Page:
In this, the first of our new regular series of buyers' forums, we ask whether the skills of buyers and supplier-salespeople are transferable, how easy it is to switch sides and about personal experiences of the advantages and potential pitfalls. Despite general consensus on the similarity of the roles, buyers looking to change should not be too complacent, nor should they expect an easy ride, warns a recruitment consultant.
All the buyers taking part in our forum agree that the buying and selling roles share a set of skills. They list relationship building, negotiation, an ability to think on one's feet, communication, organisation, planning, project management, persuasion, decision-making, the need to hit targets, customer focus and retail knowledge as common attributes.
There is also widespread belief that suppliers are keen on applicants who have seen the other side.
“There is huge value in taking on someone who understands how retailers work and what makes them tick,” says one buyer. And respondents are also convinced that there are benefits to both sides.
“Much can be gained both personally and corporately for the supplier and retailer by personnel who are prepared to make the switch,” is one comment, while another buyer, who has done both roles, adds: “The experience of seeing both sides of the desk is invaluable and has totally changed the way I approach dealings now.”
There is consensus that switching from buying to selling is easier than the other way round, and it is certainly more common. Dan Jago, who has taken over as Tesco's BWS category director, having been joint MD at Bibendum, is a rarity.
“Even though many of the key skills are the same, I know a number of buyers that have moved to the supply side but none the other way,” says one buyer.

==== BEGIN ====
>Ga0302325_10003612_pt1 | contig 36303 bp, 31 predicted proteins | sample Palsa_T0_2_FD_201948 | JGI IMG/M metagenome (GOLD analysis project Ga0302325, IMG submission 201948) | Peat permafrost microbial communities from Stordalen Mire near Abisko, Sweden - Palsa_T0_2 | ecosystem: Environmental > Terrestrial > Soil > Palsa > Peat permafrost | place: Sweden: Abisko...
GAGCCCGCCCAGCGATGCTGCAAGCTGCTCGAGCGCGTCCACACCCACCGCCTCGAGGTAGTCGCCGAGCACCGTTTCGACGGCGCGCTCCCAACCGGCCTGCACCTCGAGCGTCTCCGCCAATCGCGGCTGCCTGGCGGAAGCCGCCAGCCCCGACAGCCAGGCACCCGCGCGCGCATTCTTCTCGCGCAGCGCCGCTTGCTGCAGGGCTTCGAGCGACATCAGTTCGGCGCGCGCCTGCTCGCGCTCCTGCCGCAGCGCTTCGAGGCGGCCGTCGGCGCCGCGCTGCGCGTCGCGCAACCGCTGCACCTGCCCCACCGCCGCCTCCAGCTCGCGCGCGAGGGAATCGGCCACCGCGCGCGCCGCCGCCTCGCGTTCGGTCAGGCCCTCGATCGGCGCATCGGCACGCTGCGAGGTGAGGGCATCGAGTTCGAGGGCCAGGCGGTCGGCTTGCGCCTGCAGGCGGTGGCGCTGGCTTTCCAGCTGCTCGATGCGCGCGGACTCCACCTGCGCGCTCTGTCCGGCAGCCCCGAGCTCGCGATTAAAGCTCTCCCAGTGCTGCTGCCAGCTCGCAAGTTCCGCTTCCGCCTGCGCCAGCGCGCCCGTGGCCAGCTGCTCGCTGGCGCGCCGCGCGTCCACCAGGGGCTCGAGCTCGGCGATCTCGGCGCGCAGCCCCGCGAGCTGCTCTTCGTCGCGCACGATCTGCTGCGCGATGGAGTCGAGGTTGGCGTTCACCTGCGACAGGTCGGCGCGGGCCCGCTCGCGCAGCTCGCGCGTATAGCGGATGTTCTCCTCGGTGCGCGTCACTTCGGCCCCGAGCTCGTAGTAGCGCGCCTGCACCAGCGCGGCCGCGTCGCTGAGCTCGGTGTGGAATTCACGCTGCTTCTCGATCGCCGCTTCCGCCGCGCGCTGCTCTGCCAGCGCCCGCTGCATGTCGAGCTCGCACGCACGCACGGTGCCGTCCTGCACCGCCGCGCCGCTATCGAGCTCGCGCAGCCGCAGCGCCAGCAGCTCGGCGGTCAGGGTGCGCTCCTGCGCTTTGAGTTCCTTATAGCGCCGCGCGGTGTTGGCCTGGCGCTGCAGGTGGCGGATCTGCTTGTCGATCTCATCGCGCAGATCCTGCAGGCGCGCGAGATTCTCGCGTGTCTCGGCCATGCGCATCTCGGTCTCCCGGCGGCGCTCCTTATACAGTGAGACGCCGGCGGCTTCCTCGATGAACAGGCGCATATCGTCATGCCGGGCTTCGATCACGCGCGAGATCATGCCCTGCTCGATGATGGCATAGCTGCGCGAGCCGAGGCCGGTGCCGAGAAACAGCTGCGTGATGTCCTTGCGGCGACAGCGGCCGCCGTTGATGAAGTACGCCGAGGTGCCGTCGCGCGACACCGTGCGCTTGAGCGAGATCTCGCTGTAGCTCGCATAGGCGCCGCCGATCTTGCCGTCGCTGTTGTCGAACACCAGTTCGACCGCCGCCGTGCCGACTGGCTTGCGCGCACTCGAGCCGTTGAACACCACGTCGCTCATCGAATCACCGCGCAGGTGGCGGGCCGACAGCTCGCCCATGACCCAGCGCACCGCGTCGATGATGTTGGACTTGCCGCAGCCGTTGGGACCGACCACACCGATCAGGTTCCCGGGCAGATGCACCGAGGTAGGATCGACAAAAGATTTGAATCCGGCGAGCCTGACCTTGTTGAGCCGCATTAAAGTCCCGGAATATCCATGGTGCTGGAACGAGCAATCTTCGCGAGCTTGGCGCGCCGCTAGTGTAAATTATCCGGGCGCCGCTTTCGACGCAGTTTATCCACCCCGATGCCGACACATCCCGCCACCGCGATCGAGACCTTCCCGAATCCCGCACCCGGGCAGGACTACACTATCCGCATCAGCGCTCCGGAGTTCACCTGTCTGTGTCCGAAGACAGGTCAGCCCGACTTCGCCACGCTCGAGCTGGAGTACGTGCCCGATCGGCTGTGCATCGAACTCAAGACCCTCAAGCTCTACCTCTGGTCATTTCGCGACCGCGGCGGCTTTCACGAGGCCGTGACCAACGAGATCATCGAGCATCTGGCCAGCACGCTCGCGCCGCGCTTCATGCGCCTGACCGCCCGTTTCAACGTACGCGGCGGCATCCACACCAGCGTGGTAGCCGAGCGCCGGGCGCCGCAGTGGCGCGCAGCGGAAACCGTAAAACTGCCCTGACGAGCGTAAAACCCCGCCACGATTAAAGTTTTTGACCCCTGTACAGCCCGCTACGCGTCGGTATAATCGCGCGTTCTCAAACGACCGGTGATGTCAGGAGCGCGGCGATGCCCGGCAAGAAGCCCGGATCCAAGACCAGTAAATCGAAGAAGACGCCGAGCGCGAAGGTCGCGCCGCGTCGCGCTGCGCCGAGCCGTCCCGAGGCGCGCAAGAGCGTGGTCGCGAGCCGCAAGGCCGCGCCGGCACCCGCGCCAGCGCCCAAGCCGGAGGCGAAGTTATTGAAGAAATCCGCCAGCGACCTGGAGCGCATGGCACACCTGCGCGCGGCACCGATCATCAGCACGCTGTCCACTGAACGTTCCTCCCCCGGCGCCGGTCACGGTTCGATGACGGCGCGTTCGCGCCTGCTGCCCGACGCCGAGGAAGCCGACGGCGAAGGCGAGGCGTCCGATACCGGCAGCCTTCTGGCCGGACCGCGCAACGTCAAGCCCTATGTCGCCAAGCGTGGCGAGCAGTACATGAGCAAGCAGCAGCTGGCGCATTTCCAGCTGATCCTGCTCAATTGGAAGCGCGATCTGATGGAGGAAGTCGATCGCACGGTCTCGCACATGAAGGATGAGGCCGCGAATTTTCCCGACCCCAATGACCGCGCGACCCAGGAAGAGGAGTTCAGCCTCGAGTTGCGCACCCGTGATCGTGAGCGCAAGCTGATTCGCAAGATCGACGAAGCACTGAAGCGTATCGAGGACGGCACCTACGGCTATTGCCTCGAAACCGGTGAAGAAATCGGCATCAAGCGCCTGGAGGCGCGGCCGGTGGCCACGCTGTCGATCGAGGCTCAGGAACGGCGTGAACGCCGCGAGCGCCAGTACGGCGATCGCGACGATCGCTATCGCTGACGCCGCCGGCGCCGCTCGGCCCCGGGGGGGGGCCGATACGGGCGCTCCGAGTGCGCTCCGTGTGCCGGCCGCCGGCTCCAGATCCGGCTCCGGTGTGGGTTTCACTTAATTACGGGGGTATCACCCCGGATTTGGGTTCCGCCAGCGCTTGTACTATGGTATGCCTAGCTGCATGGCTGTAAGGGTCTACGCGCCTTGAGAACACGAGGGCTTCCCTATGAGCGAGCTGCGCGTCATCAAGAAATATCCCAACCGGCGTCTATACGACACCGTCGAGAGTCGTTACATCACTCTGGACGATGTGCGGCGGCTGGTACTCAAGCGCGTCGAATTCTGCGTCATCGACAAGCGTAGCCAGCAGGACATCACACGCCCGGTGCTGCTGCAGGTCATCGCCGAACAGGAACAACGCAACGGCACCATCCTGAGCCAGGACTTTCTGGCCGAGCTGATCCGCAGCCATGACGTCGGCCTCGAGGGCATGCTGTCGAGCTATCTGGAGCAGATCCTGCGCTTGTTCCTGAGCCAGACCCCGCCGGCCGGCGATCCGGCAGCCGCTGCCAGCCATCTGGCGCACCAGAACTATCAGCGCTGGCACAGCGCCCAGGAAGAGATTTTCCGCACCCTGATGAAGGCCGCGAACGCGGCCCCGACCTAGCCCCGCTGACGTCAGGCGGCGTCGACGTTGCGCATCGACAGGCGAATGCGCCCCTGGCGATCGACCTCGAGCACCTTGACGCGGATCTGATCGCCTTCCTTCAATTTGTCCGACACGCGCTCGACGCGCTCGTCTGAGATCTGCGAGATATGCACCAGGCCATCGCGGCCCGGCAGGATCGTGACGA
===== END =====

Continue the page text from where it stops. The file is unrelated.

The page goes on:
“It is possible for suppliers to make the switch, as long as they have a good understanding of what the consumer wants.”
However, going to work for a supplier may not be as straightforward a move as most buyers seem to think. John Gee, former Tesco buyer, now a food and drink specialist for recruitment consultant Nigel Wright, says the roles' intrinsic links mean that buyers like to think that they could adapt easily to the opposite role.
However, he warns, there are different principles involved: “Buyers see sales people for an hour at a time and get a feel for what makes a good salesperson, but trying to replicate this is very different.
“There is often a lot going on behind the scenes that retailers don't need to know, so buyers don't get to see that. Sales is a discipline and buyers are not trained in it.”
What prompts the switch is often the desire for a change of location; it is a move rarely motivated by financial concerns, at least in the short term, as Gee points out: “Buyers wanting to move will often be up against proven sales people and will probably have to take a significant drop in salary until they've proved themselves in a sales role.”
And there are other considerations. Working conditions vary, as most retailers are office-bound, whereas suppliers work more flexibly from home. And there is also quite a shift in the balance of power, with the retailer usually having the upper hand.
Gee's advice is to expect a huge learning curve and be prepared for big changes. “It's a major cultural change. As a buyer, you get a buzz from salespeople who are vying for your attention. As a seller, you'll get more knockbacks but you must not take it personally.
“You've got to prove yourself before qualifying for the big money and you'll have to be prepared to take a realistic view of salary.
“There are no hard and fast rules. Some senior level buyers or category controllers have gone on to senior sales roles within suppliers but they've generally had many years experience; it's not that easy for someone with just a few years behind them.”